The (Finally) PopNarcotic Top 20 Of 2009 List!

February 2, 2010 at 4:02 pm (Uncategorized)

Hey hey hey! Long time, no see. How are you? How about the kids? Great!

Me? Oh, I’ve been busy. Work. You know.

But now that I finally feel like I’m not going to commit any sins too egregious with this list, so I suppose we’re ready to roll.

One thing: sometimes the songs that I personally think are representative of why an album is great aren’t necessarily the songs the artist or label is “pushing”. That’s their hangup, not mine. As always, I’m going to include song links to the songs that I feel merited a record’s inclusion in this year’s list, and if you click a song and hear something you like, by all means support the artists and buy something.

Let’s roll!

20. The Pretty Things With Phillippe DeBarge, S/T

So yeah, let’s take care of the obvious thing first: this album was recorded back in 1969–forty years ago if you’re keeping score. The Pretty Things excellent adventure with a French playboy millionaire named Phillippe DeBarge is the sort of thing that deserves a bit of explanation.

In 1967 The Pretties had recorded a string of amazing slabs of incredibly influential psychedelic rock leading up to the first album-length “rock opera”, a convoluted but utterly wonderful bit of lysergic awesomeness called “S. F. Sorrow”. That album sounded about 3 years ahead of its time and the band–never particularly adept at promotion–saw it sell decently but not hugely in Britain, whilst it made zero impression in the States (where the Pretties never found anything more than a cult audience). The band had spent all available monies on the 4-track recording studio where they’d cut “Sorrow”, and founding member Dick Taylor decided to leave the group and by 1969 things weren’t looking so hot for the Pretty Things.

Enter a French millionaire playboy named Phillippe DeBarge. Philippe was in his early 30’s and was a huge Pretty Things fan. DeBarge also passionately wanted to be a rock star. He contacted the Pretty Things songwriting team of Phil May and Wally Waller and made them an offer: lots of money if the Pretties would write and play on an album with Philippe singing. They’d record it at London’s Nova Studios, then second only to Abbey Road as the most technologically advanced recording house in the UK. May and Waller had ideas for a new album but no financial means to record it. Doing this vanity project with DeBarge would then allow the Pretty Things the freedom to record their own record once they made the millionaire happy, so they finally agreed. The group recorded with May (normally the Pretties lead singer) producing and recording “scratch” vocals into headphones for DeBarge to sing along into the recording mics with. Once finished, Philippe paid the band, pressed a few dozen copies of the record he’d made, and gave them to baffled and scandalized friends and family and moved on. For their parts, the Pretties recorded the albums “Get The Picture” and “Parachute”, using a lot of the money DeBarge had fronted them to record with. Those latter two Pretties albums get generally good marks from fans of the band, but…they aren’t “S. F. Sorrow”. The band had moved on creatively from the gloriously ridiculous psychedelia of that record, and never recorded anything as charming in their career.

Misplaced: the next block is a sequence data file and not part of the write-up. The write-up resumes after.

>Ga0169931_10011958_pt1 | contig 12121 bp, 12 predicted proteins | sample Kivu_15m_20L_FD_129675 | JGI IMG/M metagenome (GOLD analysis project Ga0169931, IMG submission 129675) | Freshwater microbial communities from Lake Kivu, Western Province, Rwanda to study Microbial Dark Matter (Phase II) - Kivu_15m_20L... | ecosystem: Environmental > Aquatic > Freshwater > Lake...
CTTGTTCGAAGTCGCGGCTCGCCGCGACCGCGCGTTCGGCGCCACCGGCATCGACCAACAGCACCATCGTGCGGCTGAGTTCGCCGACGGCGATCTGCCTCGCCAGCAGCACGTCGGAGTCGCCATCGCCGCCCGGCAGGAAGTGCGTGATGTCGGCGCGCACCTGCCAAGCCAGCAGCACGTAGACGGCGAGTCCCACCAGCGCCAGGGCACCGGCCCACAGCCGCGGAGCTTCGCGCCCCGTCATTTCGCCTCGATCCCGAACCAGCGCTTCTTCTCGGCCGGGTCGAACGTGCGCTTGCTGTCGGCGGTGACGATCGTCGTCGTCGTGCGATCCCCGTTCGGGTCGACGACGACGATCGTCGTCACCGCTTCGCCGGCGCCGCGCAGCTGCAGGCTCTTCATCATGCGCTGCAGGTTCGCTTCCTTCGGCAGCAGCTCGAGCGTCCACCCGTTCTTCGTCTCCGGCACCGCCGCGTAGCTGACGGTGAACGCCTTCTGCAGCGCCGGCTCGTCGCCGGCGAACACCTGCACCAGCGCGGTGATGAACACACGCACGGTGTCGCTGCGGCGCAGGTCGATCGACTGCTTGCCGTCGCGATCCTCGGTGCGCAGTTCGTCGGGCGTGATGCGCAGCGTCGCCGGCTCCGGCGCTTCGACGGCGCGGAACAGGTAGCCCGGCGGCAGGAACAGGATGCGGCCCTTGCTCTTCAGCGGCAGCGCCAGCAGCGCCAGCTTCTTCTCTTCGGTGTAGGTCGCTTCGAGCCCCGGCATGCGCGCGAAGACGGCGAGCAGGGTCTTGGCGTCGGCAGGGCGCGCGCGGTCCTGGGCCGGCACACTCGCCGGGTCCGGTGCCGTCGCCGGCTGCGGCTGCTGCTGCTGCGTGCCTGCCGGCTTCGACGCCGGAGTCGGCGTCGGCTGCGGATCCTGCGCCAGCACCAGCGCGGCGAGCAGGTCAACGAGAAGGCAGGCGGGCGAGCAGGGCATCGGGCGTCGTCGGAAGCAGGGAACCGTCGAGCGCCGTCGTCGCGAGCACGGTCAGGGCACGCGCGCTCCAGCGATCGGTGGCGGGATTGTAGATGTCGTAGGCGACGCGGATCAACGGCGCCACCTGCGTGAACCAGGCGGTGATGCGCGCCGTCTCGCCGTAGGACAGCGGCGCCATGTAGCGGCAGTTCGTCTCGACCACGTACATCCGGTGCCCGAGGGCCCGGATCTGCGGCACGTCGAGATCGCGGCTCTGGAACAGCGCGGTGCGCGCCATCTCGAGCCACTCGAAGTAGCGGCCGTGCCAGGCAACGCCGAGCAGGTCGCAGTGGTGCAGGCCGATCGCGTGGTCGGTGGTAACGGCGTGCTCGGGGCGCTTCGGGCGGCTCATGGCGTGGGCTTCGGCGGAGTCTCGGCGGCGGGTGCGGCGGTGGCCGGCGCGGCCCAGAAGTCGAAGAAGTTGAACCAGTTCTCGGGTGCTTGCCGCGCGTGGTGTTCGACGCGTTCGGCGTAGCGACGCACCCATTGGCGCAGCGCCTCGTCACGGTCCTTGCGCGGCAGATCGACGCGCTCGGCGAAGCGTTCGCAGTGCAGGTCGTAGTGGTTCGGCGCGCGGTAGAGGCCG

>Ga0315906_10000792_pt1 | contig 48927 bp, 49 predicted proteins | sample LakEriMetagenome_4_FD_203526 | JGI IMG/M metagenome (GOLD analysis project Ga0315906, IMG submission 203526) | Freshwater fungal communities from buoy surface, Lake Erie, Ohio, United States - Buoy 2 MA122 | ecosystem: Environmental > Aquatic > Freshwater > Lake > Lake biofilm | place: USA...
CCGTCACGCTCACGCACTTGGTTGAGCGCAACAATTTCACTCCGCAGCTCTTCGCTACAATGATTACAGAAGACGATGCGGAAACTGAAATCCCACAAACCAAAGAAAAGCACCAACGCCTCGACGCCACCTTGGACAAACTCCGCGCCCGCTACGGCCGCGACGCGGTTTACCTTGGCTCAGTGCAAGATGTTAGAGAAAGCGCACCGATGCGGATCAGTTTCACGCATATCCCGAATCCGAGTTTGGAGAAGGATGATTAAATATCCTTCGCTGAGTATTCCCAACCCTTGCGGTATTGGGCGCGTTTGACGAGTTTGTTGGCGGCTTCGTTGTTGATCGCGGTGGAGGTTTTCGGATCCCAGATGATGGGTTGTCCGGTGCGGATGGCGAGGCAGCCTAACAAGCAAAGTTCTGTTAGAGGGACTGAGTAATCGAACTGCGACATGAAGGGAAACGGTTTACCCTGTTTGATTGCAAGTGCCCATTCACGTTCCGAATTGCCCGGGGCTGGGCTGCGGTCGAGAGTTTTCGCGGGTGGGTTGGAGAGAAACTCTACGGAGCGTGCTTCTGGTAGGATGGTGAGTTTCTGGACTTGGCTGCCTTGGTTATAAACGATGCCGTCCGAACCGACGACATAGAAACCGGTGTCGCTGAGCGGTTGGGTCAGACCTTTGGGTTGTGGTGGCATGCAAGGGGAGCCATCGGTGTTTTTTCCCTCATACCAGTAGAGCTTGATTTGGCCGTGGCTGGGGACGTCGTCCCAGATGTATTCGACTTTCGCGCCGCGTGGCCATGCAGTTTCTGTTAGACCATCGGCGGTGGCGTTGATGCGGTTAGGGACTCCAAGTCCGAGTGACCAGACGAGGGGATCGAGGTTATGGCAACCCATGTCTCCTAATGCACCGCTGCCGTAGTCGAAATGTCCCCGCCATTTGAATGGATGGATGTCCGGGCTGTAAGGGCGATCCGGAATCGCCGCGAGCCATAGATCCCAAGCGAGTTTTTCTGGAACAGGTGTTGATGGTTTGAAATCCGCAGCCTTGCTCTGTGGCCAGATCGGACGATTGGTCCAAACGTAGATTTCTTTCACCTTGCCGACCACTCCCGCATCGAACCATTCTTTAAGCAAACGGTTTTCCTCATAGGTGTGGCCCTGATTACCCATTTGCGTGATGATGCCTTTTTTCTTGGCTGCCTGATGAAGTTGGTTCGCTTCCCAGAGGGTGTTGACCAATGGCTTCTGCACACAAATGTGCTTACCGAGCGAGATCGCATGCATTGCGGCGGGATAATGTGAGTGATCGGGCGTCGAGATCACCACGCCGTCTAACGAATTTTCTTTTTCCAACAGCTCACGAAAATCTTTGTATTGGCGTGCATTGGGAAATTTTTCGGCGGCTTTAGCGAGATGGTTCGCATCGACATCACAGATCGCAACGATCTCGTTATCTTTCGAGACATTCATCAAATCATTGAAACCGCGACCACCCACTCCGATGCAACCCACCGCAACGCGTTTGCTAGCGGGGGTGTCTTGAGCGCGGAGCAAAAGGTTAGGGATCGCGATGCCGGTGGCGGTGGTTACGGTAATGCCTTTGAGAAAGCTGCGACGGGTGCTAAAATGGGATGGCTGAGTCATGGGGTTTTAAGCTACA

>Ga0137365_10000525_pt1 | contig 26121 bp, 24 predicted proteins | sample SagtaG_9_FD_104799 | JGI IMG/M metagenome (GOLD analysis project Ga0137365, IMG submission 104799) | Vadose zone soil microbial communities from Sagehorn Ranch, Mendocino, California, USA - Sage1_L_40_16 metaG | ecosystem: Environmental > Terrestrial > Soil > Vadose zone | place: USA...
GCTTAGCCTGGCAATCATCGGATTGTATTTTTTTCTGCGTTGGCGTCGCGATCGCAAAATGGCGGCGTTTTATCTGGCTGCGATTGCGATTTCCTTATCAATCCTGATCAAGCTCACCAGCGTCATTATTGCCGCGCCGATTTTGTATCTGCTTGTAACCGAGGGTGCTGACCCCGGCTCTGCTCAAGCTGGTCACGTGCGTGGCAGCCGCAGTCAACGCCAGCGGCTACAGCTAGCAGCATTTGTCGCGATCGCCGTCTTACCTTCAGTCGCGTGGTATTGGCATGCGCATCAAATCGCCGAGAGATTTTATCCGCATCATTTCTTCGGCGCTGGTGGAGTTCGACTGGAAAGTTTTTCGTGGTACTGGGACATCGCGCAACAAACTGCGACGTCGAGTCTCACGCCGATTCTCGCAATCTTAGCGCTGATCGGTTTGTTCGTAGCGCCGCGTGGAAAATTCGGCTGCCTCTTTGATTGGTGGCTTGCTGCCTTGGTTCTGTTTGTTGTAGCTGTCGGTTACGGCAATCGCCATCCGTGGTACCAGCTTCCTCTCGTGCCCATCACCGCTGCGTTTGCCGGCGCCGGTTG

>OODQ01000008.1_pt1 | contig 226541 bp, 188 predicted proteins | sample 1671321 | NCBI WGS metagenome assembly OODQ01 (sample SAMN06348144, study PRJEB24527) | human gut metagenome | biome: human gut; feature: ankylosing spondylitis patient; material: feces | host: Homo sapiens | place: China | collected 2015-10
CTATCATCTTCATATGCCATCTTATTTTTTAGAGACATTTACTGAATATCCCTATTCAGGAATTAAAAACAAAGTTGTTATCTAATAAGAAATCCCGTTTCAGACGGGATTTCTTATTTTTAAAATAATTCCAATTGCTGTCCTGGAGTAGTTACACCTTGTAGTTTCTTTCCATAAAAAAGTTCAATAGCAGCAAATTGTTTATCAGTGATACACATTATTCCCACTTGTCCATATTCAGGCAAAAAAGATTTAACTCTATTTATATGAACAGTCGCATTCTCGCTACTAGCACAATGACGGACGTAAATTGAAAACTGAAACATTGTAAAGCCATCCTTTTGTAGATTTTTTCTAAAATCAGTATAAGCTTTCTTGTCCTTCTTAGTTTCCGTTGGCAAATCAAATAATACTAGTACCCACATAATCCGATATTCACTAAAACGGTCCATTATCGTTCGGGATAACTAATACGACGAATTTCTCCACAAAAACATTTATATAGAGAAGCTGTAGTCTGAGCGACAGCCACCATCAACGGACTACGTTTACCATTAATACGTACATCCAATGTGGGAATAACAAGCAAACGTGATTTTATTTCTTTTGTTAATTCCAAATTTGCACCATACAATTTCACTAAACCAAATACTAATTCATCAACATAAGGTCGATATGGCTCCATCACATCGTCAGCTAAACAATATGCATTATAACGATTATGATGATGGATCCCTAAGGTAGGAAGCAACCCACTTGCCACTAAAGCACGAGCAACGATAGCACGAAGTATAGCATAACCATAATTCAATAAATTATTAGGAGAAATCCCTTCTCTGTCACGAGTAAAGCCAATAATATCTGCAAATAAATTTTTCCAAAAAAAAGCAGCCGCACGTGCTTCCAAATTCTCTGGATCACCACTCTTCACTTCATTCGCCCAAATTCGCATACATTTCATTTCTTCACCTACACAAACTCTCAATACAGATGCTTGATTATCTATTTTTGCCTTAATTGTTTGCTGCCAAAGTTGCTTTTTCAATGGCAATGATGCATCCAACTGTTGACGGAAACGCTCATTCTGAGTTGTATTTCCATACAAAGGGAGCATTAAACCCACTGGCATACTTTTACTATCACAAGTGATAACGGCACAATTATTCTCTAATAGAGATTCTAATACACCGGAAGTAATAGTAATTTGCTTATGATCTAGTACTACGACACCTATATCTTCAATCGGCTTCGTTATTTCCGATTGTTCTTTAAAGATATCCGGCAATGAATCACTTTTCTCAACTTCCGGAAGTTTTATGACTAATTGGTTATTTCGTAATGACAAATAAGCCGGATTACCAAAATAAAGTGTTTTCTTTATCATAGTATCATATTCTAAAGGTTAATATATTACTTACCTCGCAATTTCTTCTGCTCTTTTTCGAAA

And here’s the thing about the stuff The Pretty Things recorded around the time of “S. F. Sorrow”: you listen to it nowadays and think “boy I wish there was more of this out there.” Sadly, that’s it, all there is. Well, except for a scratchy, wobbly acetate bootleg of that vanity project album the band did with Philippe DeBarge. Copies started surfacing in the ’70’s and ’80’s and fans of the Pretty Things psychedelic era swooned. Here, at last, was the “more of this out there”. Unfortunately, the recording quality on the boot was terrible.

So this past year, with all hurdles gone or departed (Philippe DeBarge passed away in the 1990’s, sadly) a fully-restored from the original tapes version of the album was created using all the modern tech various studio wizards could throw at the record. What we end up with as a result is pretty revelatory. First off–a vanity indulgence like this by all rights should be just terrible…but it isn’t. May and Waller wrote some of the strongest material of their careers for Monsieur DeBarge. Also revelatory: DeBarge actually has a pretty solid voice. Given the instruction and sing-along tapes from Phil May, it’s little surprise he sounds a lot like the Pretty Things vocalist but that’s ok. If songs like “Hello How Do You Do” (which seriously sounds like something Jim Noir recorded last year) and “Alexander” are instant grabbers, songs like “You’re Running You And Me”, “New Day”, and “Eagle’s Son” can easily stand alongside Pretty Things standards like “Defecting Grey” or “Walking Through My Dreams At Night” as slabs of psychedelic brilliance (kids, wanna know where the Olivia Tremor Control or Flying Saucer Attack nicked their sound from? Here you go.) Penalized about 15 spots for being 40 years late on release, but definitely a first-time 2009 turn for this remarkable album.

“You’re Running You And Me”

“Eagle’s Son”
“New Day”

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